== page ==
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Thursday, June 13, 2024
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HomeCOVID-19The insane experiment behind the Covid pandemic and Disease X, Part Two

The insane experiment behind the Covid pandemic and Disease X, Part Two

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You can read yesterday’s Part One of this three-part series here

BIODEFENCE countermeasures are built on the questionable and exaggerated premise that biological weapons and bioterrorism are real threats. The US government asserted the right to conduct gain-of-function research in 2003 claiming it is necessary in order pre-emptively to develop countermeasure vaccines, but it is a violation of the Biological Weapons Convention 1972 to which the US is a signatory. Under international law, countermeasures are measures which would be illegal but for the fact that they’re taken against the illegal actions of another state.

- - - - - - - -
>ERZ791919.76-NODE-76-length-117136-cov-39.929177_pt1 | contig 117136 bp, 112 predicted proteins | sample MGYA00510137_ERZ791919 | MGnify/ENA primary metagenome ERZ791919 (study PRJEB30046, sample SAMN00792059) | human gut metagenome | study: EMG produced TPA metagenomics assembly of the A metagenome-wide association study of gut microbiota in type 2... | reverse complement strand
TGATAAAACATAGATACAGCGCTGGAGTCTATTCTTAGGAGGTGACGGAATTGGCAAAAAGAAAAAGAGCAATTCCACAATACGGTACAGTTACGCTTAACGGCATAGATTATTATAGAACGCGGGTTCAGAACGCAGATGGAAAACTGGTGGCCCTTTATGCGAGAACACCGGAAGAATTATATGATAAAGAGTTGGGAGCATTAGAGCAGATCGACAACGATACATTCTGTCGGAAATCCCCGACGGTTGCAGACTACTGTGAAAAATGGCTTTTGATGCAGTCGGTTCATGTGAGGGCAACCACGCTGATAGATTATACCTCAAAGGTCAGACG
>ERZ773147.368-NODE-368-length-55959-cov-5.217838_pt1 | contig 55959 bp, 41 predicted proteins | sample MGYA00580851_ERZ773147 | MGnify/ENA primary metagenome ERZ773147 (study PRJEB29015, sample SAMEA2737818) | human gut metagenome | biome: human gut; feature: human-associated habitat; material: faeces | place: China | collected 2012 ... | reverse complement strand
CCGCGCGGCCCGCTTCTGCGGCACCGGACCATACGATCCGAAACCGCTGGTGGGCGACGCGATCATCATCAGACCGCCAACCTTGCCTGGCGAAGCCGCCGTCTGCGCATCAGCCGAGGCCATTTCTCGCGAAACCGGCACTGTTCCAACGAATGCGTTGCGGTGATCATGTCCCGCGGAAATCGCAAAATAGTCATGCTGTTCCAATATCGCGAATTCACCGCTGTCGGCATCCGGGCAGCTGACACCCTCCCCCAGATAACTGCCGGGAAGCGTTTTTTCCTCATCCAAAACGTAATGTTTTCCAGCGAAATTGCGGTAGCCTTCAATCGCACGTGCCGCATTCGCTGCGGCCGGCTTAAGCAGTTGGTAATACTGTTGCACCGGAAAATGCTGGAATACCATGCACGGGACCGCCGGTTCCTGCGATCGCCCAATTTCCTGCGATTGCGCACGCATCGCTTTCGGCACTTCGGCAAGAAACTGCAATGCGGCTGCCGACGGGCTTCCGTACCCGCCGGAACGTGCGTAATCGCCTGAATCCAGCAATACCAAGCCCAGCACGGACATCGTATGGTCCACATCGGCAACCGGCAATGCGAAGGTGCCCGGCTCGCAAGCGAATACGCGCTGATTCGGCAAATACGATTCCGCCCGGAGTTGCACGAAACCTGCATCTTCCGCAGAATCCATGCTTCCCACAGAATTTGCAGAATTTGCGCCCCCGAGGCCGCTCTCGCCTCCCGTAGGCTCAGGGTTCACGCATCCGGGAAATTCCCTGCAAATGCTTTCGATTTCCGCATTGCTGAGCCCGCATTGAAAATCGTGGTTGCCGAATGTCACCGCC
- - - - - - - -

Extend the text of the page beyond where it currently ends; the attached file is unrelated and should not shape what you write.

The Operation Warp Speed (OWS) organisation chart obtained by STAT News in September 2020 suggests this project was no mere vaccine manufacturing vanity project and that the US Defense Advanced Research Projects Agency (DARPA) always intended to run a field test of its P3 program. Manager Matt Hepburn worked directly with Operation Warp Speed’s vaccine manufacturing and supply chain consultant, Carlo de Notaristefani.